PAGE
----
Why Small Decisions Matter
In business, the conventional wisdom is that what matters is making “the big decision,” landing “the big client,” or becoming the “Next Big Thing.” That’s why “getting big” dominates the thinking of many small business owners, often to their detriment.
The reality is that seemingly small decisions can have an enormous impact on the success of one’s business. That’s because any great outcome is the result of a series of much decisions. Over time, those small decisions can rapidly snowball, leading to outcomes that would have been impossible to predict at the outset.
In cases where the snowballing impact is negative, it can be described as the tyranny of small decisions. I didn’t answer the phone… I didn’t go to that reception… so I didn’t get that new investor… so I didn’t land that game-changing new account. See? Each small decision leads to a series of small outcomes, all of which leads to a final significant result.
In other situations the result can be positive; it can be described as the windfall of small decisions. I held the elevator for that person… she thanked me and asked me a question… and eventually became my largest customer.
The reality is that there are few overnight successes in business. The mainstream business media may try to create the illusion that a company can rocket from zero to $1 million in sales overnight. However, ask any successful entrepreneur — what appears on the surface to be an overnight sensation is really the result of years of hard work, dedication, and many small decisions. It’s only after carefully researching a market, trying out various options that might work, and experiencing failure that a company finally hits it big.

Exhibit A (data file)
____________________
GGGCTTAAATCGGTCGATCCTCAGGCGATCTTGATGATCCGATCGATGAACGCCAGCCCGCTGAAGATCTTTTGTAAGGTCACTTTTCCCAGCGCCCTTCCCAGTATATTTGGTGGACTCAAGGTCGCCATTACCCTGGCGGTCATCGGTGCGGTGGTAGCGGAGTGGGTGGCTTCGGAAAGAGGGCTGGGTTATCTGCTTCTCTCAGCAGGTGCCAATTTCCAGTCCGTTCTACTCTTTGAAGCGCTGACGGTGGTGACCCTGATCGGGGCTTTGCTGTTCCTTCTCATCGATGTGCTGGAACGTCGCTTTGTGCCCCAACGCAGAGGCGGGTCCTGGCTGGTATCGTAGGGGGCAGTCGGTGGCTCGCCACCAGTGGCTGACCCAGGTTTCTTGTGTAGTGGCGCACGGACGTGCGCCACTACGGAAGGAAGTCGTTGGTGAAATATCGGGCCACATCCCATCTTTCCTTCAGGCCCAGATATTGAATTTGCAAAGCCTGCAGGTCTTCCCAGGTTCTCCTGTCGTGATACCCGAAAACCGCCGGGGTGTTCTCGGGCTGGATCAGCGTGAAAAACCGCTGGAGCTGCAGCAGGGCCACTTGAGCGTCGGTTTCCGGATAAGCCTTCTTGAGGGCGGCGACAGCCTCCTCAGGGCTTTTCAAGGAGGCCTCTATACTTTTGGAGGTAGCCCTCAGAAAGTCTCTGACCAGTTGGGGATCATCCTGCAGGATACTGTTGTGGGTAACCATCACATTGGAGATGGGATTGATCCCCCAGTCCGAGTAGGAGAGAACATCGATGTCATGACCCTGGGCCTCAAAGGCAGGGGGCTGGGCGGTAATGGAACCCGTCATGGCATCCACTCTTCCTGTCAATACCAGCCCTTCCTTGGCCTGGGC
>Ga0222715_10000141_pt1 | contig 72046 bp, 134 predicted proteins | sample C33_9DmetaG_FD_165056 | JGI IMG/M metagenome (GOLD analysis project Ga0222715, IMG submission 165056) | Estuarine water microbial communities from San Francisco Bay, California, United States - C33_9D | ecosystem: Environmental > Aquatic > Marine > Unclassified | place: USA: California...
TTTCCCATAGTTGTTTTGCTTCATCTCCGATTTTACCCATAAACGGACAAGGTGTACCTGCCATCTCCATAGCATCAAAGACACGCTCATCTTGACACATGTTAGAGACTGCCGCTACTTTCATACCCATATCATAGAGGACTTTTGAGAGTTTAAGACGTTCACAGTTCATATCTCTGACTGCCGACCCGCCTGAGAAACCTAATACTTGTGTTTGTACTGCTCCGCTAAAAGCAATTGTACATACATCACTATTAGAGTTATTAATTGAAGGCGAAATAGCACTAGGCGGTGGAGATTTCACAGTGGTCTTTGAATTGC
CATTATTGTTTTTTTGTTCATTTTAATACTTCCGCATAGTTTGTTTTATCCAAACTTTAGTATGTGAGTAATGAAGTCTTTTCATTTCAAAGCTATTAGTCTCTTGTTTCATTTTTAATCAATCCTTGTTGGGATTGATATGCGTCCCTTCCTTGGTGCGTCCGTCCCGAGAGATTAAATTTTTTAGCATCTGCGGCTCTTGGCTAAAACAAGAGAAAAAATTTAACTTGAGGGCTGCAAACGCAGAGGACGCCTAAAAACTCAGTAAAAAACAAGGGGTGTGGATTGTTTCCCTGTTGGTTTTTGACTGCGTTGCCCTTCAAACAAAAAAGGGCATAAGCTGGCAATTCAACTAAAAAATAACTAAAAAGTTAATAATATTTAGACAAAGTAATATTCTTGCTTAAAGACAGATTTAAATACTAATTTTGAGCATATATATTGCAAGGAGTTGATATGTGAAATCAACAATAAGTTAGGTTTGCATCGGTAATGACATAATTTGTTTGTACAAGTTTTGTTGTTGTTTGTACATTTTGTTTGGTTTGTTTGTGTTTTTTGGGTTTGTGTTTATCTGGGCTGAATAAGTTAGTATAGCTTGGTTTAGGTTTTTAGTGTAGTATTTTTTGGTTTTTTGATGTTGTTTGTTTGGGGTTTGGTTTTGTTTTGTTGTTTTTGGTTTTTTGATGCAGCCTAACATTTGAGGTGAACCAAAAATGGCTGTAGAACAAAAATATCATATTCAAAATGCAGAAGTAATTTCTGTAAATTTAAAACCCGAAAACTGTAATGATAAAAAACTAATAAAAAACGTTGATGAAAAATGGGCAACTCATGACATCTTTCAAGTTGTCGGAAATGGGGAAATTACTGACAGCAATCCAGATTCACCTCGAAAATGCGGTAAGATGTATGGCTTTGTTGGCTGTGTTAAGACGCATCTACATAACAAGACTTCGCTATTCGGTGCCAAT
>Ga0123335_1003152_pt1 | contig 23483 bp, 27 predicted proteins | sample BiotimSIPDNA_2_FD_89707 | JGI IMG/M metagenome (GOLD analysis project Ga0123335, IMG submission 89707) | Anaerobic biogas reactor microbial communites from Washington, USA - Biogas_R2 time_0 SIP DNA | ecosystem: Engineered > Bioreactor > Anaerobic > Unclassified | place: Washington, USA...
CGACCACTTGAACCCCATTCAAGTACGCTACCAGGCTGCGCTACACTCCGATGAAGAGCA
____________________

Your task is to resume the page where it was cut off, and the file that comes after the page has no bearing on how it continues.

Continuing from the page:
Something very extraordinary happens when you start to think small instead of big — you free your company to evolve steadily over time into what it should be, instead of forcing it to be something it shouldn’t. So focus less on big, transformative change and focus more on steady, evolutionary change that lays the groundwork for future success.
The world of sports offers some valuable lessons for small business owners about the power of thinking small. Take professional baseball, for example. The MLB season is a long, grueling grind of 162 games, and then a long postseason. A season that starts in early spring ends in late autumn. If you think big too soon — winning the World Series! — you’ll inevitably start making the wrong decisions throughout the season.
That’s why the best professional baseball managers will caution their players to take one game at a time. They’ll break down a long season into a cycle of home stands and road trips, and then those periods into even smaller series, those series into some individual games, and then those individual games into a “game within the game.”
As a result, the best baseball managers seemingly always have their best pitchers lined up to face their toughest rivals. They have their best players rested for the post season. And they’ve given some of their plenty of opportunities throughout the year to prove themselves so that they will be ready when the big moment comes. A team that wins the World Series at the end has made hundreds — if not thousands — of small crucial decisions over the course of the season, not just one big decision.
In short, small decisions matter. It’s important for any business manager or executive to break down a big project, a big decision or a big event into a series of smaller components. It’s only then that you can realize how small decisions made at the outset can have a huge impact at the very end.